11 Steps Attackers Took to Crack Target

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Aorato, a specialist in Active Directory monitoring and protection, delivers a step-by-step report on how attackers used the stolen credentials of an HVAC vendor to steal the data of 70 million customers and 40 million credit cards and debit cards from the retailer.

Despite the massive scale of the theft of Personal Identifiable Information (PII) and credit card and debit card data resulting from last year's data breach of retail titan Target, the company's PCI compliance program may have significantly reduced the scope of the damage, according to new research by security firm Aorato, which specializes in Active Directory monitoring and protection.

Leveraging all the publicly available reports on the breach, Aorato Lead Researcher Tal Be'ery and his team catalogued all the tools the attackers used to compromise Target in an effort to create a step-by-step breakdown of how the attackers infiltrated the retailer, propagated within its network and ultimately seized credit card data from a Point of Sale (PoS) system not directly connected to the Internet.

Many of the details of how the breach occurred remain obscured, but Be'ery says it is essential to understand how the attack happened because the perpetrators are still active. Just last week, the Department of Homeland Security (DHS) and United States Secret Service released an advisory that the malware used to attack Target's PoS system has compromised numerous other PoS systems over the past year.

Tracing the Attack Is Like Cyber Paleontology

While Be'ery acknowledges that some of the details in Aorato's account may be incorrect, he feels confident that the reconstruction is largely accurate.

"I like to think of it as cyber paleontology," Be'ery says. "There were many reports on the tools that were found in this incident, but they didn't explain how the attackers used these tools. It's like having bones, but not knowing what the dinosaurs looked like. But we know what other dinosaurs looked like. With our knowledge we were able to reconstruct this dinosaur."

In December 2013, in the midst of the busiest shopping season of the year, word began trickling out about a data breach at Target.

Soon the trickle was a torrent, and it would eventually become clear that attackers had gotten the Personal Identifiable Information (PII) of 70 million customers as well as data for 40 million credit cards and debit cards. CIO Beth Jacob and Chairman, President and CEO Gregg Steinhafel resigned. Target's financial damages may reach $1 billion, according to analysts.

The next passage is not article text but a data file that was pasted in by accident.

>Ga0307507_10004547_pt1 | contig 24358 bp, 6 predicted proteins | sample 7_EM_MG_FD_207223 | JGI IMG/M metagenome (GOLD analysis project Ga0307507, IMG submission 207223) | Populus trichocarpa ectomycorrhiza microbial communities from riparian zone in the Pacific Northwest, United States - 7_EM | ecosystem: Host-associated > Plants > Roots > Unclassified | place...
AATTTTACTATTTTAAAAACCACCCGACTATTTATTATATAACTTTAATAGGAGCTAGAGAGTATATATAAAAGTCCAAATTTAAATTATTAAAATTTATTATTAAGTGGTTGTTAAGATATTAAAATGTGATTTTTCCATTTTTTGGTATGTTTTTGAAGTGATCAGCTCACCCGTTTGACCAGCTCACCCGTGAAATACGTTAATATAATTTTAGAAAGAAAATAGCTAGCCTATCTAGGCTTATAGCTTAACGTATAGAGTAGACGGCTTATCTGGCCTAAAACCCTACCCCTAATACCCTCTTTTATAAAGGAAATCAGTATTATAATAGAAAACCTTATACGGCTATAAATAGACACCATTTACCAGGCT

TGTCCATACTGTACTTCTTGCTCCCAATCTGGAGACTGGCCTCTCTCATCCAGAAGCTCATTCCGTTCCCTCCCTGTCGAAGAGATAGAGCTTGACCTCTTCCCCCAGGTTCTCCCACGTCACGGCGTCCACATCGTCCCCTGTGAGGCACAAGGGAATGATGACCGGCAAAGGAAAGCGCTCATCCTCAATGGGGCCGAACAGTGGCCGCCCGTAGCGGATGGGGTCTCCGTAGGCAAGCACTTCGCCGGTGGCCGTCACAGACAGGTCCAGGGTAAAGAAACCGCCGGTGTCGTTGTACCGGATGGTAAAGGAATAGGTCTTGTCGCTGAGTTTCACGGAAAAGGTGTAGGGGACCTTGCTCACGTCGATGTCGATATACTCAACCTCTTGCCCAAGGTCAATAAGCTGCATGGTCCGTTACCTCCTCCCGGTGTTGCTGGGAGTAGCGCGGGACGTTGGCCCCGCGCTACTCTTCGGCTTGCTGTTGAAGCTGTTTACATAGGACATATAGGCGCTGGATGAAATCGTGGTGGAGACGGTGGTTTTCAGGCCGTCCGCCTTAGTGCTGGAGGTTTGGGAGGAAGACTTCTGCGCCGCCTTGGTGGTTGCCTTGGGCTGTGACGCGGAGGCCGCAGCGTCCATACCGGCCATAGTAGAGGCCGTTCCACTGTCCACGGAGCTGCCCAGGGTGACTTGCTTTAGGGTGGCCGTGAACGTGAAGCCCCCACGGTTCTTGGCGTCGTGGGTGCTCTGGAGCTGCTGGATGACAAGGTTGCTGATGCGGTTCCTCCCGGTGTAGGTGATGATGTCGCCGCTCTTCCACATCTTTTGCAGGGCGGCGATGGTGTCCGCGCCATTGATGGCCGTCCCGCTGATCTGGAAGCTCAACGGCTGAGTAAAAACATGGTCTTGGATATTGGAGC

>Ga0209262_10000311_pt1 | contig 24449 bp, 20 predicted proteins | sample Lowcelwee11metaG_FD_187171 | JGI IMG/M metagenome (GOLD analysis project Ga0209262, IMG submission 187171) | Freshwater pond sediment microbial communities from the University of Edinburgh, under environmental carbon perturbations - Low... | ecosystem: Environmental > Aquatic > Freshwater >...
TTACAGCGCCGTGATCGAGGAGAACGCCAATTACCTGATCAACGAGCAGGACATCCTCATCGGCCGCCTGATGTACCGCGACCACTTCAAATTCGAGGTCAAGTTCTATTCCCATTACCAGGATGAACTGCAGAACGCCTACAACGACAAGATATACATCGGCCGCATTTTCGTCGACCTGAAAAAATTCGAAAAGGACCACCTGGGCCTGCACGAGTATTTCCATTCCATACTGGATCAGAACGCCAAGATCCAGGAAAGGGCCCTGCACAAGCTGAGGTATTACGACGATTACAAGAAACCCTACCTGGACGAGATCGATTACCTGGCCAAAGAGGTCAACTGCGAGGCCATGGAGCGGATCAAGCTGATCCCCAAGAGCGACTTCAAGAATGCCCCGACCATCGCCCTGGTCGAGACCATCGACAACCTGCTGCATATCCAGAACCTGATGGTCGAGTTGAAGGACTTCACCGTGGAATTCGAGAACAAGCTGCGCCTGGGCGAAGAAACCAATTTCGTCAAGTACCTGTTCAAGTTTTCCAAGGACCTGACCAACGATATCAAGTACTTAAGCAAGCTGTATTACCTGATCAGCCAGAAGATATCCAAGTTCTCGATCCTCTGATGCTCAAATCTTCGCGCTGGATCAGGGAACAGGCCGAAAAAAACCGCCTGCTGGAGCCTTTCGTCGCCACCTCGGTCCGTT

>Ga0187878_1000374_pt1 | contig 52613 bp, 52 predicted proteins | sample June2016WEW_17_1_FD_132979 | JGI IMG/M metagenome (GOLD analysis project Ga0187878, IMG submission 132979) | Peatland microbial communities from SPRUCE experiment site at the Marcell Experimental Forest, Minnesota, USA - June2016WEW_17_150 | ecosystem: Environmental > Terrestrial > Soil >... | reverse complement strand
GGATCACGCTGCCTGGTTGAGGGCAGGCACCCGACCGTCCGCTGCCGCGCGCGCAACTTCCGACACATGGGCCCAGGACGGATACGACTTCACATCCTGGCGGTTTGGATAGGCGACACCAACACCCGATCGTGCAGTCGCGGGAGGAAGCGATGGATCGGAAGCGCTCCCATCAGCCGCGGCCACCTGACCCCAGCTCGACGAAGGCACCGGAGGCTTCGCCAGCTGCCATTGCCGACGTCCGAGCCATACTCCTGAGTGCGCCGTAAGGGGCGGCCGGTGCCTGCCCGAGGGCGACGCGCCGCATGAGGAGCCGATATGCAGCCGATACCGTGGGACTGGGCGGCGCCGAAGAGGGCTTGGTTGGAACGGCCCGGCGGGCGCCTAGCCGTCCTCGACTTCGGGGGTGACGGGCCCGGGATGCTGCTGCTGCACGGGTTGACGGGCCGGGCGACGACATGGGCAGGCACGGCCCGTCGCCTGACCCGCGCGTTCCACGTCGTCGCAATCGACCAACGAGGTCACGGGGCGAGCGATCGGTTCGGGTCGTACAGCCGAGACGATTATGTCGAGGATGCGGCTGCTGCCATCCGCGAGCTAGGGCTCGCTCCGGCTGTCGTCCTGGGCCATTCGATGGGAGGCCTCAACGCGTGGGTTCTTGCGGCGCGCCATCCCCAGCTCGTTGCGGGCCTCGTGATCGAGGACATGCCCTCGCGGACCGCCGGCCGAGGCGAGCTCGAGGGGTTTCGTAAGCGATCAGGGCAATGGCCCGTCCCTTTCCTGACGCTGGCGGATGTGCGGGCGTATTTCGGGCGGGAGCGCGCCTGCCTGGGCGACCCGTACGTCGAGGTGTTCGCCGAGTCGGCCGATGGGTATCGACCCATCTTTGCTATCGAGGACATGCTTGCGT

Most who have followed the Target story know that it began with the theft of credentials of Target's HVAC contractor. But how did the attackers get from that initial point of penetration, at the boundary of Target's network, to the very heart of its operations? Be'ery believes the attackers took 11 deliberate steps.

Step 1: Install Malware that Steals Credentials

It started with stealing the credentials of Target's HVAC vendor, Fazio Mechanical Services. According to KresonSecurity, which first broke the story of the breach, the attackers infected the vendor with general purpose malware known as Citadel through an email phishing campaign.

Step 2: Connect Using Stolen Credentials

Be'ery says the attackers used the stolen credentials to gain access to Target-hosted web services dedicated to vendors. In a public statement issued after the breach, Fazio Mechanical Services President and Owner Ross Fazio said the company "does not perform remote monitoring or control of heating, cooling or refrigeration systems for Target. Our data connection with Target was exclusively for electronic billing, contract submission and project management."

This web application was very limited, Be'ery says. While the attackers now had access to a Target internal web application hosted on Target's internal network, the application did not allow for arbitrary command execution, which would be necessary to compromise the machine.

Step 3: Exploit a Web Application Vulnerability

The attackers needed to find a vulnerability they could exploit. Be'ery points to one of the attack tools listed in public reports on the list, a file named "xmlrpc.php." According to Aorato's report, while all the other known attack tool files are Windows executables, this was a PHP file, which is used for running scripts within web applications.

"This file suggests that the attackers were able to upload a PHP file by leveraging a vulnerability within the web application," The Aorato report concludes. "The reason is that it is likely the web application has an upload functionality meant to upload legitimate documents (say, invoices). But as often happens in web applications, no security checks were performed in order to ensure that executable files are not uploaded."